Now, the valuation here is well above the market average. This adds risk.
Overall, however, I see the long-term risk/reward setup as attractive.
Edward Sheldon owns shares in London Stock Exchange Group and Microsoft.
What it does: MongoDB is a document-oriented cloud database-as-a-service provider that powers big data applications worldwide.
By Zaven Boyrazian. Behind almost every modern data-driven technology lies a database. And while companies like Oracle have long dominated this space, the level of competition is heating up. And MongoDB (NASDAQ:MDB) has been making waves.
The firm provides cloud database storage solutions that use the document-oriented approach rather than the traditional relational table method offered by Oracle. Without going too far into the weeds, this alternative architecture enables developers to read and write unstructured data exceptionally quickly.
That’s critical for technologies like IoT, 5G, and machine learning, where low latency is an absolute must. So, it’s no surprise that demand is on the rise. In fact, the latest earnings report beat analyst expectations by more than double!
Of course, no investment is without risk. Stealing market share from long-established rivals isn’t cheap. And as an unprofitable enterprise, the level of volatility remains elevated even now that markets have started cooling down.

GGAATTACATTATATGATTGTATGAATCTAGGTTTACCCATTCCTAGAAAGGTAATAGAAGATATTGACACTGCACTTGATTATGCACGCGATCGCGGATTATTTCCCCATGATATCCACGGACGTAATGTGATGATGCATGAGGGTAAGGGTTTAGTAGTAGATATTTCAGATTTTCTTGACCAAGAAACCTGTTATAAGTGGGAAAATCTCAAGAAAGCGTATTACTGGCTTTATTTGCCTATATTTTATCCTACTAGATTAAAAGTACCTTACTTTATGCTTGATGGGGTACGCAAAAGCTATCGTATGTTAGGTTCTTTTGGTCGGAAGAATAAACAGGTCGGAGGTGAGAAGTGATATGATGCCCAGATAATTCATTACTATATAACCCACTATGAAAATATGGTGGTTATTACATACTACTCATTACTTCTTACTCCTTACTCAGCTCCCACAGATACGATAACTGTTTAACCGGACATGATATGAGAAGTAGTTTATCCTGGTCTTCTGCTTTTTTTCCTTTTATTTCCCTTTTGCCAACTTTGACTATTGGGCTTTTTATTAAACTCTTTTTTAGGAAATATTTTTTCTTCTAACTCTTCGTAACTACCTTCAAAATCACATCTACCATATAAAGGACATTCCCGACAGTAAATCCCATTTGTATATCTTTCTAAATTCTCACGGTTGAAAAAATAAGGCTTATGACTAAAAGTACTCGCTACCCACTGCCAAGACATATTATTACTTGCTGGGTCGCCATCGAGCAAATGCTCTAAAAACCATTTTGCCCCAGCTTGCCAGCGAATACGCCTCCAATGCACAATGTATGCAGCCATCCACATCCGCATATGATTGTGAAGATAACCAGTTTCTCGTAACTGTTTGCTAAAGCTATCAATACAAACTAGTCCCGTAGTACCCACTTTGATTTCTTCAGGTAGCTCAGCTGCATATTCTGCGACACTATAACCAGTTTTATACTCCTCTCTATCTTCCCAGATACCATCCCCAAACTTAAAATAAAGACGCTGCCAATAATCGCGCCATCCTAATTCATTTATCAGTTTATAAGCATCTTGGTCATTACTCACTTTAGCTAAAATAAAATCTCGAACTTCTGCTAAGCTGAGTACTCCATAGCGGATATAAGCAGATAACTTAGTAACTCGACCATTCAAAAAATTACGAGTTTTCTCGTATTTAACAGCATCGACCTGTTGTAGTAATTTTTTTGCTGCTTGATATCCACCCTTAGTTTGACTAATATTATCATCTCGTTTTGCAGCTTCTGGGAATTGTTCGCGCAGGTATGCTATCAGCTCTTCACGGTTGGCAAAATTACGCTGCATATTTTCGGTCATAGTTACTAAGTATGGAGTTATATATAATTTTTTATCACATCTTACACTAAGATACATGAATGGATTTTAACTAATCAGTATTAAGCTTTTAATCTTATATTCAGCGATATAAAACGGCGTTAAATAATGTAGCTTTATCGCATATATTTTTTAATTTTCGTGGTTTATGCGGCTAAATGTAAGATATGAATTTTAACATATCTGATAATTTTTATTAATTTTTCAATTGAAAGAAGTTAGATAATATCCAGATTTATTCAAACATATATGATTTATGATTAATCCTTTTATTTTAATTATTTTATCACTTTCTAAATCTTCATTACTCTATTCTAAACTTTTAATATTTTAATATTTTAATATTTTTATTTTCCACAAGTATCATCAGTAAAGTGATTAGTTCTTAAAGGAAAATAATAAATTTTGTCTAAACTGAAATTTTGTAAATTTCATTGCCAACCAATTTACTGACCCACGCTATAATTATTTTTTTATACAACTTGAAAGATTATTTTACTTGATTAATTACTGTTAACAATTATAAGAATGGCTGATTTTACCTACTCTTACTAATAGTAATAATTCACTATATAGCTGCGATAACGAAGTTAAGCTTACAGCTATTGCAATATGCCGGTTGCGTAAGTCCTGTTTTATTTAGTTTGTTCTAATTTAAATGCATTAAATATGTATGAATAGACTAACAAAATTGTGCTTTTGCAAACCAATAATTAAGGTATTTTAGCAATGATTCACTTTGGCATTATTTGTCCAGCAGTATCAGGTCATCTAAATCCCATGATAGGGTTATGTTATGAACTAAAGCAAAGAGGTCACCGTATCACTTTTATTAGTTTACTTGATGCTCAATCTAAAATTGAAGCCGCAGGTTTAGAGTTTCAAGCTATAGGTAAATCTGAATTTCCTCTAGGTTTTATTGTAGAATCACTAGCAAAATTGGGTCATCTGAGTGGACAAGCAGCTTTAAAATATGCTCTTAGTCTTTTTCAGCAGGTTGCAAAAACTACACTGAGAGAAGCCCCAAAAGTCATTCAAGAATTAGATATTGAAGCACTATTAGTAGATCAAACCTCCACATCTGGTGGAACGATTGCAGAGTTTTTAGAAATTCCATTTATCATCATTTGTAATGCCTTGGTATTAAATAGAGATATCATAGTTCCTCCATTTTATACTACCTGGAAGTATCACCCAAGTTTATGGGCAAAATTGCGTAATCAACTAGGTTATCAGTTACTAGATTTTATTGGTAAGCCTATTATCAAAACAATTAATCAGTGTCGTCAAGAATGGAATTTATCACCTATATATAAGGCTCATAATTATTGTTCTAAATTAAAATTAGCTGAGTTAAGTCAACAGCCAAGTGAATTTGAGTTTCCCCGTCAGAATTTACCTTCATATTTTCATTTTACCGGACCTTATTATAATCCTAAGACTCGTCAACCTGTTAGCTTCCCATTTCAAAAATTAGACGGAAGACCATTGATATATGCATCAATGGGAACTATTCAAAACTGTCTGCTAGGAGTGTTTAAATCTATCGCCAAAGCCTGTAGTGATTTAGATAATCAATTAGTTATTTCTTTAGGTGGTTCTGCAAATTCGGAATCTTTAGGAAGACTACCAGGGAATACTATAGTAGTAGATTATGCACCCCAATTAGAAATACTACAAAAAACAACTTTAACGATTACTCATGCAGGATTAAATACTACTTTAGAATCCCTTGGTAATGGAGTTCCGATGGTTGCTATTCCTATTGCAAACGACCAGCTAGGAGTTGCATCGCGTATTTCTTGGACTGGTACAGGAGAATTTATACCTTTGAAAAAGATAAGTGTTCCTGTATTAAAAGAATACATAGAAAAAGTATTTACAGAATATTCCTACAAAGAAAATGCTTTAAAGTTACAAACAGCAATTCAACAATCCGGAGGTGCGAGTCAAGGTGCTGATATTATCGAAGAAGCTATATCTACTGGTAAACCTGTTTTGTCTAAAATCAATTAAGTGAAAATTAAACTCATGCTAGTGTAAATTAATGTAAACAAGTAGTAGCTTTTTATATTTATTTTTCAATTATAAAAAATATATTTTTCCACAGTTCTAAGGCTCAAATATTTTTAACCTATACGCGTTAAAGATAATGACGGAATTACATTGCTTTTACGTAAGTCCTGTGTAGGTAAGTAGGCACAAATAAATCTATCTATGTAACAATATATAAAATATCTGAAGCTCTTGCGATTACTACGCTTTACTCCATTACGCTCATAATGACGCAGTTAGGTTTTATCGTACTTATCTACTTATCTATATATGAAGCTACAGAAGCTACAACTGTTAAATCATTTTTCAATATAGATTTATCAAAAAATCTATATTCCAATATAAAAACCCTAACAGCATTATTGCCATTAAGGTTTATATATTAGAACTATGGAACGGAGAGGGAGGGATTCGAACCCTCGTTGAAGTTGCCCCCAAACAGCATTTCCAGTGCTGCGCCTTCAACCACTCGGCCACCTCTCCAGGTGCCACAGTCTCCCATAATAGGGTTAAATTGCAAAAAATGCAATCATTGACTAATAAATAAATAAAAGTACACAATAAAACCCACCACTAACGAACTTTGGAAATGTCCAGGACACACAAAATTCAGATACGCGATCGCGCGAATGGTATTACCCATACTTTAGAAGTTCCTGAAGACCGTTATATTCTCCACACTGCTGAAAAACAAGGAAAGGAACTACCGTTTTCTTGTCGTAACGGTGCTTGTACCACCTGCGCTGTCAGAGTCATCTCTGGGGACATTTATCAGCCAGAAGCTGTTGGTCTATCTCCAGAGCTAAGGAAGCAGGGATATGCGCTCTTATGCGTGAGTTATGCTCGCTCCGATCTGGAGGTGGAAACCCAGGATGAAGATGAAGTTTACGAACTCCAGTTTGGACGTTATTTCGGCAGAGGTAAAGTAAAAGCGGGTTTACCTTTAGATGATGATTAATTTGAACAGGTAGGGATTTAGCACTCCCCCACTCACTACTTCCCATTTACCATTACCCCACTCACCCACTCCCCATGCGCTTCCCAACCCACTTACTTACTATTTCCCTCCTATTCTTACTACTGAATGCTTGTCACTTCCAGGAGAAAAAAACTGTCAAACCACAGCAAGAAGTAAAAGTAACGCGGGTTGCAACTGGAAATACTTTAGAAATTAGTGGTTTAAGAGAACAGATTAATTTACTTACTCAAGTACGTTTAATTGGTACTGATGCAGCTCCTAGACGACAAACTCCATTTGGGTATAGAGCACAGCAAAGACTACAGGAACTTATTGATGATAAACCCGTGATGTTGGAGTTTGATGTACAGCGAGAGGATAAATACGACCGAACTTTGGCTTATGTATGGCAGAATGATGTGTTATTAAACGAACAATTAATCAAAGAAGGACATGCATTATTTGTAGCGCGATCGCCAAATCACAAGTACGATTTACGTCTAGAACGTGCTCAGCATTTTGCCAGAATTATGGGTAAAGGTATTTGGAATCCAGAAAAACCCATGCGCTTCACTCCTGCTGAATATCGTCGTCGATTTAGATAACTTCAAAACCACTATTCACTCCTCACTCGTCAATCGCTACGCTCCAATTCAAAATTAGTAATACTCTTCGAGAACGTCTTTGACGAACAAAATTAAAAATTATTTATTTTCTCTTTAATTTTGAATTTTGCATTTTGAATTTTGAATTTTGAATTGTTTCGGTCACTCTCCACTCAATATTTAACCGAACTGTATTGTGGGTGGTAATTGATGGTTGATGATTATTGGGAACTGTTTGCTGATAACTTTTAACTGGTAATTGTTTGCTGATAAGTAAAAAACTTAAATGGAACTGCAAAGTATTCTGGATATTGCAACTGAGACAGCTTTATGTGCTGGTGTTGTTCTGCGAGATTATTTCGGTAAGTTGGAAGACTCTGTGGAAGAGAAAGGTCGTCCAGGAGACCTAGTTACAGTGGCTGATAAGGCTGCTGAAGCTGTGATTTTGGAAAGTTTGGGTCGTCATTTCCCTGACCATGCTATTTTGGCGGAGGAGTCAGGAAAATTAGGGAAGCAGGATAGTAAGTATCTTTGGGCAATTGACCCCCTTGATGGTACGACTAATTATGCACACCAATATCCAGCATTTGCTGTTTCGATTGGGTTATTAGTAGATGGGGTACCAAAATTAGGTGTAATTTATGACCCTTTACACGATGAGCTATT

Nevertheless, with losses shrinking, the long-term potential looks explosive in my eyes.
Zaven Boyrazian owns shares in MongoDB.
Smurfit Kappa Group
What it does: Smurfit Kappa Group specialises in manufacturing paper-based packaging and runs a network of paper, recycling and forestry operations, including its own paper mills.
By Harvey Jones. I’ve been on a buying spree this summer filling up a self-invested personal pension (SIPP) and one of the stocks that excited me most was Dublin-based packaging group Smurfit Kappa Group (LSE: SKG).
I thought it was a real dark horse, a lesser-known FTSE 100 stock with terrific growth prospects once the cost-of-living crisis eased and e-commerce resumed in its full corrugated paper glory. It looked cheap, too, trading at around seven times earnings and yielding roughly 4.5%.
Smurfit dipped 10% shortly after I bought it on 10 June and I kicked myself for failing to average down after the stock rebounded just as sharply.
Now I’m glad I didn’t, because the Smurfit Kappa share prices has crashed almost 17% on news that it’s combining with US rival WestRock to make the world’s largest listed packing group worth almost £16bn. It will seek a New York listing, with a standard listing in London.
CEO Tony Smurfit has been working out how to crack the US for years and reckons this will boost earnings per share by more than 20% in the first full year.
Unfortunately, markets disagree. The merger may incur hefty upfront costs before we see those efficiency savings and many fear Smurfit has overpaid at $43.51 per share, a whopping 36% premium to WestRock’s closing price.
I hadn’t banked on these shenanigans when buying the stock but I’m not going to sell and crystallise what I hope is only a short-term loss. I will hold on and hope that Tony Smurfit’s US dream is worth the high price he paid.
Harvey Jones owns shares in Smurfit Kappa